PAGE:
[Gifted] The Original Beauty Blender. Can you believe I’ve never tried it until now? When sponges first started making their way onto the makeup scene I was still all about the brush, and by the time I was falling in love with them as an application method, just about every brand had come out with their own version – all normally cheaper than the one which started it all. So I’ve tried my fair share of other makeup sponges but, is the Beauty Blender worth it?
Whilst I have been tempted over the years to try the original pink sponge, I’ve had a huge stash of sponges to finish up. I was recently sent this by Marks and Spencer’s as an announcement that they were now a stockist for M&S which I happily announced on my Instagram at the time. However I’ve really wanted to test this out over the long term to see whether this was a worthwhile investment. Is it really worth spending over £15 on a makeup sponge?
The iconic teardrop shaped sponge comes simply packaged – in a light flexible plastic packaging to protect it and show it off in all it’s glory from every angle. For the price it doesn’t feel particularly luxe, however it’s small container means it’s not wasteful in size, and if you really wanted to you could keep hold of the original container as a way to travel with it without getting it dirty in your makeup bag.
The sponge itself now comes in a variety of colours, but bright pink was the original – and how the sponge became known. It’s covered in every which way from black to white – and even beige coloured shades now too.
One of the first issues I had with this was on the first wash – this shed colour like crazy. So much so that rather than seeing the colour of a foundation dripping away, it was like a unicorn was bleeding into my sink. I’ve noticed a little bit of colour run off in brands over the years, but nothing like the level that this has. And occasionally, even 2 months into using this regularly I’m still seeing tinges of pink running down the drain, which does leave me wondering that on some level whether it must also be transferring onto my face. In terms of rinsing out in general, I do find the texture of this a little more stubborn than what I’m used to and often find myself going in three times with the liquid soap I use to thoroughly get rid of all marks on the surface.
I always wet my sponges and this one is no different. It expands quite dramatically becoming almost double the size I expect when damp and has a very light texture. That sounds like something you should expect when it comes to sponges, but I’ve tried some very rubbery ones over the years which feel almost like they have a rock centre when bounced on squishy cheeks.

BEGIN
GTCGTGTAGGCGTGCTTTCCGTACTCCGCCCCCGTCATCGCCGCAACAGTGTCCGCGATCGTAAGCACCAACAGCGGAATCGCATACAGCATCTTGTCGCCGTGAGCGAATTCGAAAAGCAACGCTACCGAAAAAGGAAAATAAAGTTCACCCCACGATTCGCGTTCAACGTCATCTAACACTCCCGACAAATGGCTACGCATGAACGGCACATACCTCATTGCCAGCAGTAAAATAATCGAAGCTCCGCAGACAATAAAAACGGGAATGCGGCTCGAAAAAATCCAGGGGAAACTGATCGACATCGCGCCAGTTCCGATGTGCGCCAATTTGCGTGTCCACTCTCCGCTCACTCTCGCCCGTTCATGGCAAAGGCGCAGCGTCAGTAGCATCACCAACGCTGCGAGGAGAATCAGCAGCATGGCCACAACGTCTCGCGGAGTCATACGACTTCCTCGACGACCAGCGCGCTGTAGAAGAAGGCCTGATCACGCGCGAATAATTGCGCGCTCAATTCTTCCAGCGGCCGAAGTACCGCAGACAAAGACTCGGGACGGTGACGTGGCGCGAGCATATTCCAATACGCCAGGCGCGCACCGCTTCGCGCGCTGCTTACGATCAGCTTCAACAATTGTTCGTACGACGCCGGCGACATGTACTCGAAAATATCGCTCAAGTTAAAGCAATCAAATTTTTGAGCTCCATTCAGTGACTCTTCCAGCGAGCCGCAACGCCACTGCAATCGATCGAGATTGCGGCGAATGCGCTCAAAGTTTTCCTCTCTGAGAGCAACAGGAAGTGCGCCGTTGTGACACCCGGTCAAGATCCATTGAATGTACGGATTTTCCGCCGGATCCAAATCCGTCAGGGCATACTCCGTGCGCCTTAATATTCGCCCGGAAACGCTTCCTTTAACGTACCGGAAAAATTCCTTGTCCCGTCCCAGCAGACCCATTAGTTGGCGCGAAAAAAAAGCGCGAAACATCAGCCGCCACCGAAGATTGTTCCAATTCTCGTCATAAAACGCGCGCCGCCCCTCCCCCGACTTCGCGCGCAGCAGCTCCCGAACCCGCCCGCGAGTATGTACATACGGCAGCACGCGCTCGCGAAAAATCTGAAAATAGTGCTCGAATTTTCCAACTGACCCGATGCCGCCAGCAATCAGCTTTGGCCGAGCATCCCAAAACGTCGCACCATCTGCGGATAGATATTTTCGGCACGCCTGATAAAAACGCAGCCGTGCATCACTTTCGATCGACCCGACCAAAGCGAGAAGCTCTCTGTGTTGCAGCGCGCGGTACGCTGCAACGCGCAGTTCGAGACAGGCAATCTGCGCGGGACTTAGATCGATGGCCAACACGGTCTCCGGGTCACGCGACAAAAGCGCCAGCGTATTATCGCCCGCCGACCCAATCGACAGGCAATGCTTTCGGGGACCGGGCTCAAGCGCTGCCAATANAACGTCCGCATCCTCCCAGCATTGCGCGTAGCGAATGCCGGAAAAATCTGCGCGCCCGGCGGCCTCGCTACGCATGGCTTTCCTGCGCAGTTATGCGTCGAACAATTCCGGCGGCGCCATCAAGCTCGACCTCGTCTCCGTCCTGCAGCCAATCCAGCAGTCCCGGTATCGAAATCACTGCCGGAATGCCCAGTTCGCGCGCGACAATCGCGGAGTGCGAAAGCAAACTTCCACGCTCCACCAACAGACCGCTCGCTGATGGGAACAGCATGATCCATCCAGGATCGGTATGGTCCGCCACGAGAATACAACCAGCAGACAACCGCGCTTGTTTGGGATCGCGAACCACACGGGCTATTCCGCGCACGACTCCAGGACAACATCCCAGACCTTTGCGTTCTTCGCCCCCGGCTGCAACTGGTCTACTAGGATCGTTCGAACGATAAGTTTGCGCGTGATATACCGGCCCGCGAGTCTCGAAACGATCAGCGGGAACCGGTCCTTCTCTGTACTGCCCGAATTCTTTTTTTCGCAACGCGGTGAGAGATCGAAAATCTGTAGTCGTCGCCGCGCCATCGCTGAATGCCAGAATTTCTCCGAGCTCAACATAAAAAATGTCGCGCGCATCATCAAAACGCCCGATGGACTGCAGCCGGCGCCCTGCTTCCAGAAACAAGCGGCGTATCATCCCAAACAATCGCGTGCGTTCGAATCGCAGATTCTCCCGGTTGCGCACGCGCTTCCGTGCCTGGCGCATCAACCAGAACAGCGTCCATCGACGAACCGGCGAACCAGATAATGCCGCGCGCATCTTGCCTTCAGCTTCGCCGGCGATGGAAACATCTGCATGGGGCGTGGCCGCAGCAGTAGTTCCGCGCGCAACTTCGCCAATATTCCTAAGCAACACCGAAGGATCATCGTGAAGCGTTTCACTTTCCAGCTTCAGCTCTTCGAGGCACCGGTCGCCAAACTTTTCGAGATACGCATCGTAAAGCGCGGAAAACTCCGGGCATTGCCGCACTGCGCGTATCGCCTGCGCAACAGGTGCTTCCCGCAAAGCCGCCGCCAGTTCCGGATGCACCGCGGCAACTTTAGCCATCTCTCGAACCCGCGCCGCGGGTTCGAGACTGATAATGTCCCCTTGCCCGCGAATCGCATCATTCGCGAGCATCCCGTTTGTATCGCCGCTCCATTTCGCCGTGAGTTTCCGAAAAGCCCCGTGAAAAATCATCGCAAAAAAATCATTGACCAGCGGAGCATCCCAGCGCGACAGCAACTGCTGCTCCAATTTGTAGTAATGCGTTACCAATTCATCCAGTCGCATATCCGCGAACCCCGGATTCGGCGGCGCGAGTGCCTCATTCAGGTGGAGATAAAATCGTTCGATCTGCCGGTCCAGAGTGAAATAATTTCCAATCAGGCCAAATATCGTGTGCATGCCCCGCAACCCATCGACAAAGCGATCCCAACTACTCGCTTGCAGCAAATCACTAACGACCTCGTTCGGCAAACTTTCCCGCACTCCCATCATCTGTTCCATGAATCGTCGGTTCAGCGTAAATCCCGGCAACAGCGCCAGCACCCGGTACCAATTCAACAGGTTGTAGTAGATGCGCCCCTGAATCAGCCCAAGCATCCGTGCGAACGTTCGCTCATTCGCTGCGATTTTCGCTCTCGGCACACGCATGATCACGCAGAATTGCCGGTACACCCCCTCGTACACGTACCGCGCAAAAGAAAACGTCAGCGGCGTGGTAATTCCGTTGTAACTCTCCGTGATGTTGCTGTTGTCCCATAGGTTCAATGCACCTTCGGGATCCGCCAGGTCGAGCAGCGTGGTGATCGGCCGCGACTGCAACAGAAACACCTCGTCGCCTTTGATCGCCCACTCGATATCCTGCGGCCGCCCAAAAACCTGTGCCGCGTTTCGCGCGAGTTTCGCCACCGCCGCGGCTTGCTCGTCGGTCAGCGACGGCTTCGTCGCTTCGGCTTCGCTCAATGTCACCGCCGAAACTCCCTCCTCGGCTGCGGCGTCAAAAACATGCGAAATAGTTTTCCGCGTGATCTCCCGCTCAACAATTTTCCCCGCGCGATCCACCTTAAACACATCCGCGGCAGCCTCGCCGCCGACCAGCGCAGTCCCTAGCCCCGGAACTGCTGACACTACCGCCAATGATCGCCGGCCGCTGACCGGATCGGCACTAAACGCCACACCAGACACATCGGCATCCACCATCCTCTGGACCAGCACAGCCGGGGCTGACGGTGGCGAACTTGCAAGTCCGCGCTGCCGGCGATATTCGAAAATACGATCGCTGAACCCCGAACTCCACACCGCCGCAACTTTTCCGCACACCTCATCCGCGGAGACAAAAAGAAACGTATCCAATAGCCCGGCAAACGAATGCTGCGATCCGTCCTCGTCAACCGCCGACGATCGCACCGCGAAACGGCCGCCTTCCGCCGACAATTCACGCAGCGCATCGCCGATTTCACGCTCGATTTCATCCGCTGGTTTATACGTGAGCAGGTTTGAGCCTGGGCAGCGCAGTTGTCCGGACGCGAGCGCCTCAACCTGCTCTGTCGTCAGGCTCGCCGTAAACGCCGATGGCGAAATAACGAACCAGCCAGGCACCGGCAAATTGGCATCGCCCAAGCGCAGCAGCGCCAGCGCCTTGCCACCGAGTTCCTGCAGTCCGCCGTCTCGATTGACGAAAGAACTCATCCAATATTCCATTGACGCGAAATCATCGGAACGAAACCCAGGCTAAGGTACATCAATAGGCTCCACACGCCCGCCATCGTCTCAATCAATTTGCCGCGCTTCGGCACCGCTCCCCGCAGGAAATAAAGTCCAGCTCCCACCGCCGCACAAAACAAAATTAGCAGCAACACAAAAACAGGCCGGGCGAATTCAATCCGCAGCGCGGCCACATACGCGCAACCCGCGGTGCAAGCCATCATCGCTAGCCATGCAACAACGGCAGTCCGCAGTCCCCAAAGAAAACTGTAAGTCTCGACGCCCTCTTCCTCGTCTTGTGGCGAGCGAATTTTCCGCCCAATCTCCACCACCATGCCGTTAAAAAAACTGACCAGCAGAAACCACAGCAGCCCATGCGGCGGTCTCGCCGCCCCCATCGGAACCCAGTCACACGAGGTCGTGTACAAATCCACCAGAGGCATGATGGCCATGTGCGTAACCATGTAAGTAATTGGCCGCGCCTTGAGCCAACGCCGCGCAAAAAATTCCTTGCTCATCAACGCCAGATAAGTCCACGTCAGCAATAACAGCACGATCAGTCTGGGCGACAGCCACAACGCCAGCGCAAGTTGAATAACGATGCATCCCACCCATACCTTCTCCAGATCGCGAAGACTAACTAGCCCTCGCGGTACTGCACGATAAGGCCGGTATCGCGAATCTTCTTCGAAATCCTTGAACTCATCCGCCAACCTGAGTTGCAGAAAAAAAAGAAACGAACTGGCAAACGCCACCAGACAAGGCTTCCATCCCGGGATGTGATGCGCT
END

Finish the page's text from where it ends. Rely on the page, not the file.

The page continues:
The shape of this is a perfectly symmetrical teardrop shape, there’s no flat sides carved out of this. The end is very very tapered and precise, to start with I thought this was going to be fantastic for getting into all the awkward angles, but because it’s so thin – when you bounce it down it goes off in any direction it fancies like it has a mind of it’s own, so I rarely use the tapered end at all.
Personally my favourite sponges all have a flat edge on them, I find them a faster to work with over all as you’re not fighting with the curvature of the sponge for surface area, but the sponge does give a very nice finish overall – it’s just a little more time consuming. Is it any nicer than my favourite sponge for the past year which is about three times cheaper? No, not really. I think the shape of the sponge is down to personal preference as to what you prefer overall, I don’t hate it enough to write it off, but if I was picking again I would pick the sponge.
Where I do think it excels a little more is that it’s maybe slightly more robust than some others. My favourites aren’t particularly prone to tearing, but I do find with longish nails when I’m rinsing sponges out and giving them a really good clean then nicks quite often appear – this seems to stand up better than quite a few and it’s chunky bottom shape also means that it’s got some extra weight behind it. But again, whilst it’s better I’m not sure it’s three times better, nor is it’s lifespan really that improved as a result. I would pretty much be repurchasing at the same rate as I would with ones which are £3.99-£5.99.
So, Is the Beauty Blender Worth It?
Whilst I’m enjoying this – I think you gather already that this isn’t my favourite sponge I’ve tried, I am enjoying using it. It won’t be the one which I continue to repurchase in future, but I can see why people like it. It all comes back down to the shape for me and if you can find this at a good deal (they have great offers on around black Friday, and sets for Christmas). Then it’s a good time to give a try, and makes a nice little stocking stuffer for a beauty addict who may not normally spend as much on their own.
I think it’s fantastic news that if you’re a huge fan of Beauty Blender that there’s an extra retailer who now proudly stock the brand – I hate having to go and hunt out my ‘essentials’ when I need to rebuy, and I’d happily pick up any and all essentials whilst perusing the M&S beauty aisles.
Have you tried “the original”? Is the Beauty Blender Worth It to you?
Available widely including from M&S for £17.
Product sent by M&S as part of a PR parcel. Thoughts and experiences entirely truthful based on my experience with the product.